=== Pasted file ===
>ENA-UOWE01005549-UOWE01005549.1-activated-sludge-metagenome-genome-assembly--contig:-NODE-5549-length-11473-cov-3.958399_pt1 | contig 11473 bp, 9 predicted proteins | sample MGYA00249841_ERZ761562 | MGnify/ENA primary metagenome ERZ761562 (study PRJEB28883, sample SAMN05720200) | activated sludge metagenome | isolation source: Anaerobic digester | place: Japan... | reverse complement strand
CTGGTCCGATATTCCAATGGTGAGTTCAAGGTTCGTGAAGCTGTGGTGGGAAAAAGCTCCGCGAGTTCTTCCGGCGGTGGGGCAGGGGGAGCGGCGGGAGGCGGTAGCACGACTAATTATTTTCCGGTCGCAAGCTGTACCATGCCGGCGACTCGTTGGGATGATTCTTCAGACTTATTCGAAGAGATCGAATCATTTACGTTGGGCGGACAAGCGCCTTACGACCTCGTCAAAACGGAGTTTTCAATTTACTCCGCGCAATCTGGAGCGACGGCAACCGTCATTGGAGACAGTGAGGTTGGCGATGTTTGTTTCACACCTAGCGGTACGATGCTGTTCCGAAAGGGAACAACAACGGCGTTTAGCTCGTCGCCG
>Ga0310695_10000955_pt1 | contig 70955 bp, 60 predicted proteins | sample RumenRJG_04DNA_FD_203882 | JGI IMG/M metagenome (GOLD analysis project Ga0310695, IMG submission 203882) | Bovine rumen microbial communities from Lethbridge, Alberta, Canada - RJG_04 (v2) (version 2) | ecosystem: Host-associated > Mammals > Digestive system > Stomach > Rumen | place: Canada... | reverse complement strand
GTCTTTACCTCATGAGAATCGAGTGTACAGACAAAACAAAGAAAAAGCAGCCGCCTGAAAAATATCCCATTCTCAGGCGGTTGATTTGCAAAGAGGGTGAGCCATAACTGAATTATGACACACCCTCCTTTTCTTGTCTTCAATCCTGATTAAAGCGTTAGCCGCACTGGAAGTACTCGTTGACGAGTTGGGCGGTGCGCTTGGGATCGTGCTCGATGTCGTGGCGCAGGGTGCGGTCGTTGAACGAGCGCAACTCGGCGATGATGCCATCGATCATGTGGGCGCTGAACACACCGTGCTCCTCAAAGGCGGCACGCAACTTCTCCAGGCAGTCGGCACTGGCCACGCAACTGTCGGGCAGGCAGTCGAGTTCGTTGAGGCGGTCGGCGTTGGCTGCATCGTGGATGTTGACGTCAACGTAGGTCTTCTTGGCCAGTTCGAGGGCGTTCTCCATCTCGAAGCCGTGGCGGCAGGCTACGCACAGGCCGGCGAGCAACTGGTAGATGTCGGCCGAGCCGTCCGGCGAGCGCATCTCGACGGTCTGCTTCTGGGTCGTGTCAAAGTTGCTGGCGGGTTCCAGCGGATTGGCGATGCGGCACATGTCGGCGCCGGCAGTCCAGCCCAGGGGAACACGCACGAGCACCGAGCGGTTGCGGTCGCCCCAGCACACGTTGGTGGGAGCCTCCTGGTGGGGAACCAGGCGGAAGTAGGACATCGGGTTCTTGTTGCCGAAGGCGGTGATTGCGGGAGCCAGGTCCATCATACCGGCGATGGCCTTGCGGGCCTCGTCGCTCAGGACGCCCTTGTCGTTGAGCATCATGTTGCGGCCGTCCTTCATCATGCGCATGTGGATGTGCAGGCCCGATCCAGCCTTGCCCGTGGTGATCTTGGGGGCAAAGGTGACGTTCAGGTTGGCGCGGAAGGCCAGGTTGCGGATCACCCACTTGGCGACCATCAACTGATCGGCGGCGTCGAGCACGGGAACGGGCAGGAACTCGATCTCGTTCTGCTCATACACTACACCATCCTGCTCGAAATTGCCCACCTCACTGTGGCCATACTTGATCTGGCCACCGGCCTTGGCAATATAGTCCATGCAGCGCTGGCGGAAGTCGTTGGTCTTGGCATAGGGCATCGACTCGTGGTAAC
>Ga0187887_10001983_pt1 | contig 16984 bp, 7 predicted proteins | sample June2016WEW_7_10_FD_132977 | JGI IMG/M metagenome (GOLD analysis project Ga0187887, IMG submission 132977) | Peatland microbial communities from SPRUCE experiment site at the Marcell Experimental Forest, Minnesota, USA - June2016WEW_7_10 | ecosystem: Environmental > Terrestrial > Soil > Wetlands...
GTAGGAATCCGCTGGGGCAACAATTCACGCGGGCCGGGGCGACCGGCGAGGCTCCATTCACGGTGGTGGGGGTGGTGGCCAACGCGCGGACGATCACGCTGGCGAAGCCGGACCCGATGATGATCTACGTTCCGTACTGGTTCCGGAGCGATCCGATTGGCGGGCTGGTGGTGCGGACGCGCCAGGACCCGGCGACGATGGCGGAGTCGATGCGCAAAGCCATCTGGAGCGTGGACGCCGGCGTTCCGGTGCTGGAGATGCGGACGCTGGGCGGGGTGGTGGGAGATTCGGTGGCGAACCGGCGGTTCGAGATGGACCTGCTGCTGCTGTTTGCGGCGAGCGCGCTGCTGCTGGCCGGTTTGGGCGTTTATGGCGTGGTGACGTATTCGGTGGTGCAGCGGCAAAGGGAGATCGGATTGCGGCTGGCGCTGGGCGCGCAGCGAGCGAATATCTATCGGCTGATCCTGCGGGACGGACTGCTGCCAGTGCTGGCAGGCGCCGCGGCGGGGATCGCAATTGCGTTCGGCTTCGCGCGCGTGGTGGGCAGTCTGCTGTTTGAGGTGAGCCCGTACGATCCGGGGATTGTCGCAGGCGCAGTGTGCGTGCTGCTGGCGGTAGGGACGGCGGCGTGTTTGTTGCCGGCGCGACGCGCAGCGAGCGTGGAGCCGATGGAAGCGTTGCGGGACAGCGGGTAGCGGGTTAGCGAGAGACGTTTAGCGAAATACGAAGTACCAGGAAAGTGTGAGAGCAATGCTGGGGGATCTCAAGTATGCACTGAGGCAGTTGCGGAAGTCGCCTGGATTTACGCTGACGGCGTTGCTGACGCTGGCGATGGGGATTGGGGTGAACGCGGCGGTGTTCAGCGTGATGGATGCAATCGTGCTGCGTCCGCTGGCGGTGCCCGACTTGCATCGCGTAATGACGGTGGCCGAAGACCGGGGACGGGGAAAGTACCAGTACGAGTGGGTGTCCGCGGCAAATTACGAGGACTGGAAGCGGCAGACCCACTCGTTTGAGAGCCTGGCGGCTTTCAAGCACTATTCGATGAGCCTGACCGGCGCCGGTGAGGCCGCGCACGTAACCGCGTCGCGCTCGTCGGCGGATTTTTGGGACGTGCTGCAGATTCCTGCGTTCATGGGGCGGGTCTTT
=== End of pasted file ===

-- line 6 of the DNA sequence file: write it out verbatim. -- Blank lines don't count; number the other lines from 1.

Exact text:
GTAGGAATCCGCTGGGGCAACAATTCACGCGGGCCGGGGCGACCGGCGAGGCTCCATTCACGGTGGTGGGGGTGGTGGCCAACGCGCGGACGATCACGCTGGCGAAGCCGGACCCGATGATGATCTACGTTCCGTACTGGTTCCGGAGCGATCCGATTGGCGGGCTGGTGGTGCGGACGCGCCAGGACCCGGCGACGATGGCGGAGTCGATGCGCAAAGCCATCTGGAGCGTGGACGCCGGCGTTCCGGTGCTGGAGATGCGGACGCTGGGCGGGGTGGTGGGAGATTCGGTGGCGAACCGGCGGTTCGAGATGGACCTGCTGCTGCTGTTTGCGGCGAGCGCGCTGCTGCTGGCCGGTTTGGGCGTTTATGGCGTGGTGACGTATTCGGTGGTGCAGCGGCAAAGGGAGATCGGATTGCGGCTGGCGCTGGGCGCGCAGCGAGCGAATATCTATCGGCTGATCCTGCGGGACGGACTGCTGCCAGTGCTGGCAGGCGCCGCGGCGGGGATCGCAATTGCGTTCGGCTTCGCGCGCGTGGTGGGCAGTCTGCTGTTTGAGGTGAGCCCGTACGATCCGGGGATTGTCGCAGGCGCAGTGTGCGTGCTGCTGGCGGTAGGGACGGCGGCGTGTTTGTTGCCGGCGCGACGCGCAGCGAGCGTGGAGCCGATGGAAGCGTTGCGGGACAGCGGGTAGCGGGTTAGCGAGAGACGTTTAGCGAAATACGAAGTACCAGGAAAGTGTGAGAGCAATGCTGGGGGATCTCAAGTATGCACTGAGGCAGTTGCGGAAGTCGCCTGGATTTACGCTGACGGCGTTGCTGACGCTGGCGATGGGGATTGGGGTGAACGCGGCGGTGTTCAGCGTGATGGATGCAATCGTGCTGCGTCCGCTGGCGGTGCCCGACTTGCATCGCGTAATGACGGTGGCCGAAGACCGGGGACGGGGAAAGTACCAGTACGAGTGGGTGTCCGCGGCAAATTACGAGGACTGGAAGCGGCAGACCCACTCGTTTGAGAGCCTGGCGGCTTTCAAGCACTATTCGATGAGCCTGACCGGCGCCGGTGAGGCCGCGCACGTAACCGCGTCGCGCTCGTCGGCGGATTTTTGGGACGTGCTGCAGATTCCTGCGTTCATGGGGCGGGTCTTT